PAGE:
With an aging workforce and related costs (i.e., medical costs and lost productivity) estimated to be greater than $6 billion annually to the economy, it’s no wonder chronic pain has become a hot topic of discussion. The Canadian Pain Society reports that chronic pain affects 20% to 30% of Canadians. Considering the potential costs to an employer in relation to chronic pain, these statistics may seem daunting. The good news is that there are many proactive strategies an employer and employee can put in place to mitigate rising costs—and prevent lost time at, and from, work.

Chronic pain is a term used to classify persistent, non-acute pain that can be associated with an injury or chronic condition or have no known origin. It can impact not only physical functioning but also mental health. Many individuals with chronic pain report having a higher prevalence of mood and anxiety disorders. Data from the 2007/08 Statistics Canada Community Health Survey, for example, indicate that 20.5% of females ages 12 to 44 with chronic pain report a mood disorder, and 18% report having an anxiety disorder. In comparison, of those in the same demographic without chronic pain, 6% report either a mood or anxiety disorder.

The survey also indicates that 63% of chronic pain sufferers say pain prevents them from regularly fulfilling everyday tasks at home, school and work, although it also found that workers with chronic pain reported they were no more likely than those without chronic pain to be absent from their jobs. With evidence to suggest that individuals with chronic pain struggle with tasks at work, here are some proactive strategies that employers can use to support employees dealing with this health issue.

Become informed – There are a multitude of resources available online that will assist managers in understanding and more effectively dealing with employees who experience chronic pain. The Canadian Pain Society’s website, for example, features educational materials on different pain disorders.

Communicate with your employees – While employees are not obligated to share information regarding medical conditions with their employers, it is important that employers work with their employees to understand their functional abilities. If an employer demonstrates open communication, employees dealing with chronic pain may be more likely to discuss their conditions and needs.

Involve employees in the solutions – By asking employees for potential solutions, the employer empowers them to become part of the process. By opening lines of communication with their employees, employers can increase the chances of brainstorming real, implementable solutions that work for both employer and employee.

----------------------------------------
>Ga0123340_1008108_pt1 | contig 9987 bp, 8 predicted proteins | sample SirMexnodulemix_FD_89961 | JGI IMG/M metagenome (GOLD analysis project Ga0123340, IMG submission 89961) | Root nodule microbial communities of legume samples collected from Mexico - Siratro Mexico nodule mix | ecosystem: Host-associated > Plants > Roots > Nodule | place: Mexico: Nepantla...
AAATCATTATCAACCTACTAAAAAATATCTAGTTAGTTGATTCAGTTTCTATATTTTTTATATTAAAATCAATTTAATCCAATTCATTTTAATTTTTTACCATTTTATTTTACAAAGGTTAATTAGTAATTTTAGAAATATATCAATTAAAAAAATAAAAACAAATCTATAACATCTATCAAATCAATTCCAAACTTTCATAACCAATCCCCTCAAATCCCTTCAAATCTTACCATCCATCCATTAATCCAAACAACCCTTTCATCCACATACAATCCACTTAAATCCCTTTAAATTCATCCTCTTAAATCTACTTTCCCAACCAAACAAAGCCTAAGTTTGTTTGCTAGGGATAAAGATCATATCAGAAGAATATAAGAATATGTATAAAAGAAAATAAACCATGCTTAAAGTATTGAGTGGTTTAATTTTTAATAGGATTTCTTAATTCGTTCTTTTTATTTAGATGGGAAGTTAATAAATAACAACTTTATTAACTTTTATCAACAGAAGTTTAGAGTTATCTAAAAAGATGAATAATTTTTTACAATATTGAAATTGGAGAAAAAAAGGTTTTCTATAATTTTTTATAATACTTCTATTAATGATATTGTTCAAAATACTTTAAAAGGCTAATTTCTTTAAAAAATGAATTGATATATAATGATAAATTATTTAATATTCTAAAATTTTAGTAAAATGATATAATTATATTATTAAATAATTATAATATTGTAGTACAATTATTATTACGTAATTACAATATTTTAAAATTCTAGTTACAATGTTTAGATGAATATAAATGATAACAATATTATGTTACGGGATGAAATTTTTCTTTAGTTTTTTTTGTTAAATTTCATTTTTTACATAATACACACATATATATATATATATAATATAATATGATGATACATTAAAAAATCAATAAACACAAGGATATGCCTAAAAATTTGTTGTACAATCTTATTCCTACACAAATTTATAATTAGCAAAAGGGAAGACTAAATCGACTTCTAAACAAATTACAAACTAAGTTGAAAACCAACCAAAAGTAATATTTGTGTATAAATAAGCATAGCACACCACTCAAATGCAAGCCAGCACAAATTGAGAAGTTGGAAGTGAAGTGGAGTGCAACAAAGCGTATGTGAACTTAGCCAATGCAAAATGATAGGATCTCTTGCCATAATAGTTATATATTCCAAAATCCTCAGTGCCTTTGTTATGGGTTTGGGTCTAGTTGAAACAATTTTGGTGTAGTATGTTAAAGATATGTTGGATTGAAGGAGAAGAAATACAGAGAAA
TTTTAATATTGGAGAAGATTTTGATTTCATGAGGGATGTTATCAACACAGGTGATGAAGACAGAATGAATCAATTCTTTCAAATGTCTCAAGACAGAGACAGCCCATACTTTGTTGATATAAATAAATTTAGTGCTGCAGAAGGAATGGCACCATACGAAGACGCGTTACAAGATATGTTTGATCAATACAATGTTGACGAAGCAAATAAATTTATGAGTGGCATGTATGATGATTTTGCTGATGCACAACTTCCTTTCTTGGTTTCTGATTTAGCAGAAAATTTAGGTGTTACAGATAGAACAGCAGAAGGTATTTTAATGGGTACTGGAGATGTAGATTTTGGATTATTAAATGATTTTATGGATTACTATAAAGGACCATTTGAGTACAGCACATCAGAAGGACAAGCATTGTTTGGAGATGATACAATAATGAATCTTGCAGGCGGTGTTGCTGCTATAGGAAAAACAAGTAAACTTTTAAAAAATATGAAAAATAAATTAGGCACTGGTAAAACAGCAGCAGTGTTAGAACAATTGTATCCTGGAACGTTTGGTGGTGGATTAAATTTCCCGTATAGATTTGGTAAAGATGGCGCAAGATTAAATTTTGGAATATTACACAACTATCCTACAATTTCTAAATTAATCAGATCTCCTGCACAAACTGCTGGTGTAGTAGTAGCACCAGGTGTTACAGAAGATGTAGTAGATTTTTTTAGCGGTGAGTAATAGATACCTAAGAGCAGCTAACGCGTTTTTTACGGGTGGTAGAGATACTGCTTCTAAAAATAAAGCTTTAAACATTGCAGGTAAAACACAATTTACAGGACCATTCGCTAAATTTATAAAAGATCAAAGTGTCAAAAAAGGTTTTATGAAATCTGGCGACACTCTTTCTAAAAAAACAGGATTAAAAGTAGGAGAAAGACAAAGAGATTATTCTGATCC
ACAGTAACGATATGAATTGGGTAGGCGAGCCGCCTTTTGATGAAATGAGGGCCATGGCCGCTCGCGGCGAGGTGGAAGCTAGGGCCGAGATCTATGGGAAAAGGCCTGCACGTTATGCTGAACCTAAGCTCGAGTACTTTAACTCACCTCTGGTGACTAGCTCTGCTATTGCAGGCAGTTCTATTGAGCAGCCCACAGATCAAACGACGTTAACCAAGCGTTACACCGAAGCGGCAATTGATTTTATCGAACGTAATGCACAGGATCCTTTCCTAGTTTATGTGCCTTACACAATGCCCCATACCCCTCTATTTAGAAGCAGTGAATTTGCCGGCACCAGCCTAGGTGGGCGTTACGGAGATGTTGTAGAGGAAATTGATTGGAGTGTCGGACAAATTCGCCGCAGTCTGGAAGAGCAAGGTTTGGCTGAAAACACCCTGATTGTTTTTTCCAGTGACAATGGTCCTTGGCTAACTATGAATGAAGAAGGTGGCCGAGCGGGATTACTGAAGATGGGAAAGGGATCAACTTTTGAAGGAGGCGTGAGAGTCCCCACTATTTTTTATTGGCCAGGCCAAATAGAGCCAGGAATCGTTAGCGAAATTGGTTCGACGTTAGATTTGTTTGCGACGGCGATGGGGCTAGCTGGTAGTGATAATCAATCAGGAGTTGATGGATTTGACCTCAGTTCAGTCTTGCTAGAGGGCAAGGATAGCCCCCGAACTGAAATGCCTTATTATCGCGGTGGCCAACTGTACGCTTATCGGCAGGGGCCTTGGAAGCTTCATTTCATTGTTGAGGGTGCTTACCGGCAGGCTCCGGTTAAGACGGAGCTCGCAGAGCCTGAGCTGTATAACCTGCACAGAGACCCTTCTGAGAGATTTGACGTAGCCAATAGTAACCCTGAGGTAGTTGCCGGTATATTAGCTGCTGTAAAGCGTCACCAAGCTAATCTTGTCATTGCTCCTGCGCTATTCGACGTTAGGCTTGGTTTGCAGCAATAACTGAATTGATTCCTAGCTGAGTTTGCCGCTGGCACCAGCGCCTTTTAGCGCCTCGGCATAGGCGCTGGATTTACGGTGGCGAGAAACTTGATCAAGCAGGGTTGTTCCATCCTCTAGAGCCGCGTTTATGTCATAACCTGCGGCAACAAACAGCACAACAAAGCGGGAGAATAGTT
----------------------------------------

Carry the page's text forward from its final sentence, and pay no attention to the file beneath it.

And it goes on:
Think outside the box – Be creative when coming up with solutions. Often, simple modifications to an office or workstation can help relieve chronic pain—for example, a location that allows an employee to stretch on the floor multiple times throughout the day may help in some cases. A little creative thinking can draw out the best solutions.

Monitor the solution Once a solution has been determined and implemented, the employer needs to reconnect with employees to make sure they require no further adjustments.

Employers are increasingly looking for
opportunities to support their employees by introducing healthier solutions into workplaces. Offering easy access to evidence-based online research such as a medical conditions database, appropriate drug medication treatments or even specialized experts can give employees education tools not otherwise readily available to them. For chronic pain, proactive intervention could mean reinforcing an employee’s lifestyle choices such as nutrition and exercise.

The success of an employer’s organization depends on the well-being of its employees. Employers should consult with providers and specialists to develop targeted solutions and strategies related to chronic pain management.

Chris MacDonald is assistant vice-president, health management services, with Manulife Financial.

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Copyright © 2019 Transcontinental Media G.P. This article first appeared in Benefits Canada.

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